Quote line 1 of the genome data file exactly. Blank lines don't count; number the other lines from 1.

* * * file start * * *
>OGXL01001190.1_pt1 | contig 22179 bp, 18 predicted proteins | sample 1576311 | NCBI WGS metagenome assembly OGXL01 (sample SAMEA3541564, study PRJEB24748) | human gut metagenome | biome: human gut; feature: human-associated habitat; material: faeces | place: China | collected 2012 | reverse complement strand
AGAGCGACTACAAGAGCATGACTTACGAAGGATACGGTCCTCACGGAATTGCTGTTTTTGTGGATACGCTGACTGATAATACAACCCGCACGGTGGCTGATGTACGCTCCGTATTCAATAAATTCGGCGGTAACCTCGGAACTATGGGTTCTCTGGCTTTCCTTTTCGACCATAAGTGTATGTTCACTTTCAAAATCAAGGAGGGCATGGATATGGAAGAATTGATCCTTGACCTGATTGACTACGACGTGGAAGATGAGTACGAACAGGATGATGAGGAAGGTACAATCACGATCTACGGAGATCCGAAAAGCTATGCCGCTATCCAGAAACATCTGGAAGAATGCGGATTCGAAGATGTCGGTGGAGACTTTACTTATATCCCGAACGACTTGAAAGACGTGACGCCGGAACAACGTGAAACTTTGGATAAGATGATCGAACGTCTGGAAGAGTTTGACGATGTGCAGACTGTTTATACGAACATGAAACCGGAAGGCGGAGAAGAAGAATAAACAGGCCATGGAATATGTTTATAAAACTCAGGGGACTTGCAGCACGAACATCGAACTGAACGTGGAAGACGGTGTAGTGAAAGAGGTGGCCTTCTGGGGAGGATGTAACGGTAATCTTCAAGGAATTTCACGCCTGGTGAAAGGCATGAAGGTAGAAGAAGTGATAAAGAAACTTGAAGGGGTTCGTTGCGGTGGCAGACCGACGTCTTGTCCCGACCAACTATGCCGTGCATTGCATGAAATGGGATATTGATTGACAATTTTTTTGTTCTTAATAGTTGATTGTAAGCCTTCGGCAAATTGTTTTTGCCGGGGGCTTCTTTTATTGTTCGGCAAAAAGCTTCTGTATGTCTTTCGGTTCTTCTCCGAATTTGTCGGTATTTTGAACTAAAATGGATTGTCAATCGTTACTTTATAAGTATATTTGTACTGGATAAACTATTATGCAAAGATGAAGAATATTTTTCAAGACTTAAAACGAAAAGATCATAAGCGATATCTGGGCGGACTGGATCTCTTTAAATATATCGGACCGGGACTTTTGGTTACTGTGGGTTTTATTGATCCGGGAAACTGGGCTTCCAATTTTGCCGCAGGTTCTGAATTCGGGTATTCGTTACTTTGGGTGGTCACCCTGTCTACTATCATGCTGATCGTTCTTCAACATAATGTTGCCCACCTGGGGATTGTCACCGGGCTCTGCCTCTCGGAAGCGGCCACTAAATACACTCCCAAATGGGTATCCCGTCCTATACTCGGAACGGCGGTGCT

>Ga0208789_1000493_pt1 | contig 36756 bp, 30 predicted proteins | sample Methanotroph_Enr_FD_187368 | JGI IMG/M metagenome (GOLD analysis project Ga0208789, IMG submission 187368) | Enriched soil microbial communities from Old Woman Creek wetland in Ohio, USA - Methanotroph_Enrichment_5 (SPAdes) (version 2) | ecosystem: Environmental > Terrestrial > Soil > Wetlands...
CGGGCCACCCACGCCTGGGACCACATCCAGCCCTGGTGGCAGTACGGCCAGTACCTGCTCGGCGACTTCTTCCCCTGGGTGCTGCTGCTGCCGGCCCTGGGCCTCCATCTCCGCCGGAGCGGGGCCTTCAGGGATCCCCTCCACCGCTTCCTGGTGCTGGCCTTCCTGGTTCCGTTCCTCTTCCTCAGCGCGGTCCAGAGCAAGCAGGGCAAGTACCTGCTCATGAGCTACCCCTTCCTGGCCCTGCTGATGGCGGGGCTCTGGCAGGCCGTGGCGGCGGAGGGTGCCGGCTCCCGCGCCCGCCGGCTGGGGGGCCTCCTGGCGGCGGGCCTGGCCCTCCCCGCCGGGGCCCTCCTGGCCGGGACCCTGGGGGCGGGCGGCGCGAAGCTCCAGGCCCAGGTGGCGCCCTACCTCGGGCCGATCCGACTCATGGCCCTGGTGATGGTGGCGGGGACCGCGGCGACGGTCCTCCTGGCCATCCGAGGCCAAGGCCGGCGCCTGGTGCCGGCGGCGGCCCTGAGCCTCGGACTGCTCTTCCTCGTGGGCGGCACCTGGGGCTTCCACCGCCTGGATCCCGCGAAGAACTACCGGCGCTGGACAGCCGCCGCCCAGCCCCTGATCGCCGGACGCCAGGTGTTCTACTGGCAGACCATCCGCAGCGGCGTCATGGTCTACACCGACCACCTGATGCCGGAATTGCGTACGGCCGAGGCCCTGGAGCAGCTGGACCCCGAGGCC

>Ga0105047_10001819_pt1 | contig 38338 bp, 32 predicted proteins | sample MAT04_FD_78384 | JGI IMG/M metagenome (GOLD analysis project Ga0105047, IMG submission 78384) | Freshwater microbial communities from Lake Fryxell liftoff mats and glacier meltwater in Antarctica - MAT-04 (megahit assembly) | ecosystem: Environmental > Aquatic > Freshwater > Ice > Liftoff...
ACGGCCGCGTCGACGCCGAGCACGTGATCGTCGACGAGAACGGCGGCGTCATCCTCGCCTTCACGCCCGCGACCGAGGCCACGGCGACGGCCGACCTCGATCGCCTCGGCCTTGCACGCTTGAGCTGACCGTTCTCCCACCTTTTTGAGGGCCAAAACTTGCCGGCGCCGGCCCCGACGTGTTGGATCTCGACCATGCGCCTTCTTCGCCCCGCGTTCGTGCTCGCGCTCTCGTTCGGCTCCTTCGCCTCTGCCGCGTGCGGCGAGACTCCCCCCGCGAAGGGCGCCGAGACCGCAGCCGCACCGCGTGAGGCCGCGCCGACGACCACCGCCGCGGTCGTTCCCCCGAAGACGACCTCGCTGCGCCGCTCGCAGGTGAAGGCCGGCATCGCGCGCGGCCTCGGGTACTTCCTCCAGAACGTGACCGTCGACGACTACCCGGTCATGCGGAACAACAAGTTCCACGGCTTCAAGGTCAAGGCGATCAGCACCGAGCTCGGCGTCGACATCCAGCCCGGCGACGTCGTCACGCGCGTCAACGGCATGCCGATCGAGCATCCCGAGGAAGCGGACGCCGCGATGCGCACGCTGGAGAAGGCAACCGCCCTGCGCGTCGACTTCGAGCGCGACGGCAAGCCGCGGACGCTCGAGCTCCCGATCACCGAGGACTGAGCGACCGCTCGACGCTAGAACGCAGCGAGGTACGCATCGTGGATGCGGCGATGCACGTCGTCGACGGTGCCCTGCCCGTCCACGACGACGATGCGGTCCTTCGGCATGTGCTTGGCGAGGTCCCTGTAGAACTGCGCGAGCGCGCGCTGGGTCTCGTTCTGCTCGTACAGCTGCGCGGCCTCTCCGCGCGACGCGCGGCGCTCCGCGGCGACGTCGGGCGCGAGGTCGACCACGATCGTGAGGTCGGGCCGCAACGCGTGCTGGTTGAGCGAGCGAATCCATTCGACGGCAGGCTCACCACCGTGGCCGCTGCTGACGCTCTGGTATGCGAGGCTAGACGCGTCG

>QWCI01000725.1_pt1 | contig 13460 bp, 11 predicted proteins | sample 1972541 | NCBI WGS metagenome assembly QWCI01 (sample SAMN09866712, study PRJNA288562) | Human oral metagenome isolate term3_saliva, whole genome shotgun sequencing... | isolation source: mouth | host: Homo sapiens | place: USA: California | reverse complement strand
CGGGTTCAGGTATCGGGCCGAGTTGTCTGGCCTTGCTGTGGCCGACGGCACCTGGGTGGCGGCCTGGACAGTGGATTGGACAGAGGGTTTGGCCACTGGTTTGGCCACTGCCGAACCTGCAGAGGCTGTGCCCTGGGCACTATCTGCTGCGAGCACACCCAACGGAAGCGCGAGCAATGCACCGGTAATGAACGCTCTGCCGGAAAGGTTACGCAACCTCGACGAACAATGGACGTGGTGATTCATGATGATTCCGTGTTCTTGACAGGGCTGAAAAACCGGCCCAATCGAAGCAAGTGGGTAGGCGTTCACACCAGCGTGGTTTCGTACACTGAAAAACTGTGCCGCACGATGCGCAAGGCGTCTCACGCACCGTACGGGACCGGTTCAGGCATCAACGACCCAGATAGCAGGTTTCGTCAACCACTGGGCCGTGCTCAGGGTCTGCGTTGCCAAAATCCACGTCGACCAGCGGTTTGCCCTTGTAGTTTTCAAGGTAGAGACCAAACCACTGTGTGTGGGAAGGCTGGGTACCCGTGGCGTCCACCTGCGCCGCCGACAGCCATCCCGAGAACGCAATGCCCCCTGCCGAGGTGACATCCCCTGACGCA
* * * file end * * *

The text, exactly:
>OGXL01001190.1_pt1 | contig 22179 bp, 18 predicted proteins | sample 1576311 | NCBI WGS metagenome assembly OGXL01 (sample SAMEA3541564, study PRJEB24748) | human gut metagenome | biome: human gut; feature: human-associated habitat; material: faeces | place: China | collected 2012 | reverse complement strand